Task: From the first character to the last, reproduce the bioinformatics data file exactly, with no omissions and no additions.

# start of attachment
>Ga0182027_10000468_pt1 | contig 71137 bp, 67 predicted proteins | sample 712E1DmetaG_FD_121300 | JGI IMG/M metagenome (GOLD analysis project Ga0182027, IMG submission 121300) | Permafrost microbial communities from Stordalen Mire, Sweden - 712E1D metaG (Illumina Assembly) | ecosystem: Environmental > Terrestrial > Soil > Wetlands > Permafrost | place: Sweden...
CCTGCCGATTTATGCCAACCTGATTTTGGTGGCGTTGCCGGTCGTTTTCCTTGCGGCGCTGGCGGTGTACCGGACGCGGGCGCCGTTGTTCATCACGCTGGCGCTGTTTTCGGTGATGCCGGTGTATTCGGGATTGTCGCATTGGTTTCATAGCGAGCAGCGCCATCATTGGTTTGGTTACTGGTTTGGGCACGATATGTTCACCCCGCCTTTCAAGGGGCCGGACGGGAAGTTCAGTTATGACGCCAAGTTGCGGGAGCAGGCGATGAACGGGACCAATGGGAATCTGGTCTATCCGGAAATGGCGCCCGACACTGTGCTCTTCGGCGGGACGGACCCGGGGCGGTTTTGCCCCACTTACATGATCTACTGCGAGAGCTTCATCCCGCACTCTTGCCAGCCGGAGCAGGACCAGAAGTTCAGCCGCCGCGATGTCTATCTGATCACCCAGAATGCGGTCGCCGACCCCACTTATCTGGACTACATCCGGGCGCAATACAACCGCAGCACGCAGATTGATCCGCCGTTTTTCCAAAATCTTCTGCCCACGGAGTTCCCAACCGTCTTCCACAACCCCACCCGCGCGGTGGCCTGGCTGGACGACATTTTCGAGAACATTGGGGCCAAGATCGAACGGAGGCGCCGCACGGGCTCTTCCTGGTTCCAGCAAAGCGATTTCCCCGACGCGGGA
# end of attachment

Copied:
>Ga0182027_10000468_pt1 | contig 71137 bp, 67 predicted proteins | sample 712E1DmetaG_FD_121300 | JGI IMG/M metagenome (GOLD analysis project Ga0182027, IMG submission 121300) | Permafrost microbial communities from Stordalen Mire, Sweden - 712E1D metaG (Illumina Assembly) | ecosystem: Environmental > Terrestrial > Soil > Wetlands > Permafrost | place: Sweden...
CCTGCCGATTTATGCCAACCTGATTTTGGTGGCGTTGCCGGTCGTTTTCCTTGCGGCGCTGGCGGTGTACCGGACGCGGGCGCCGTTGTTCATCACGCTGGCGCTGTTTTCGGTGATGCCGGTGTATTCGGGATTGTCGCATTGGTTTCATAGCGAGCAGCGCCATCATTGGTTTGGTTACTGGTTTGGGCACGATATGTTCACCCCGCCTTTCAAGGGGCCGGACGGGAAGTTCAGTTATGACGCCAAGTTGCGGGAGCAGGCGATGAACGGGACCAATGGGAATCTGGTCTATCCGGAAATGGCGCCCGACACTGTGCTCTTCGGCGGGACGGACCCGGGGCGGTTTTGCCCCACTTACATGATCTACTGCGAGAGCTTCATCCCGCACTCTTGCCAGCCGGAGCAGGACCAGAAGTTCAGCCGCCGCGATGTCTATCTGATCACCCAGAATGCGGTCGCCGACCCCACTTATCTGGACTACATCCGGGCGCAATACAACCGCAGCACGCAGATTGATCCGCCGTTTTTCCAAAATCTTCTGCCCACGGAGTTCCCAACCGTCTTCCACAACCCCACCCGCGCGGTGGCCTGGCTGGACGACATTTTCGAGAACATTGGGGCCAAGATCGAACGGAGGCGCCGCACGGGCTCTTCCTGGTTCCAGCAAAGCGATTTCCCCGACGCGGGA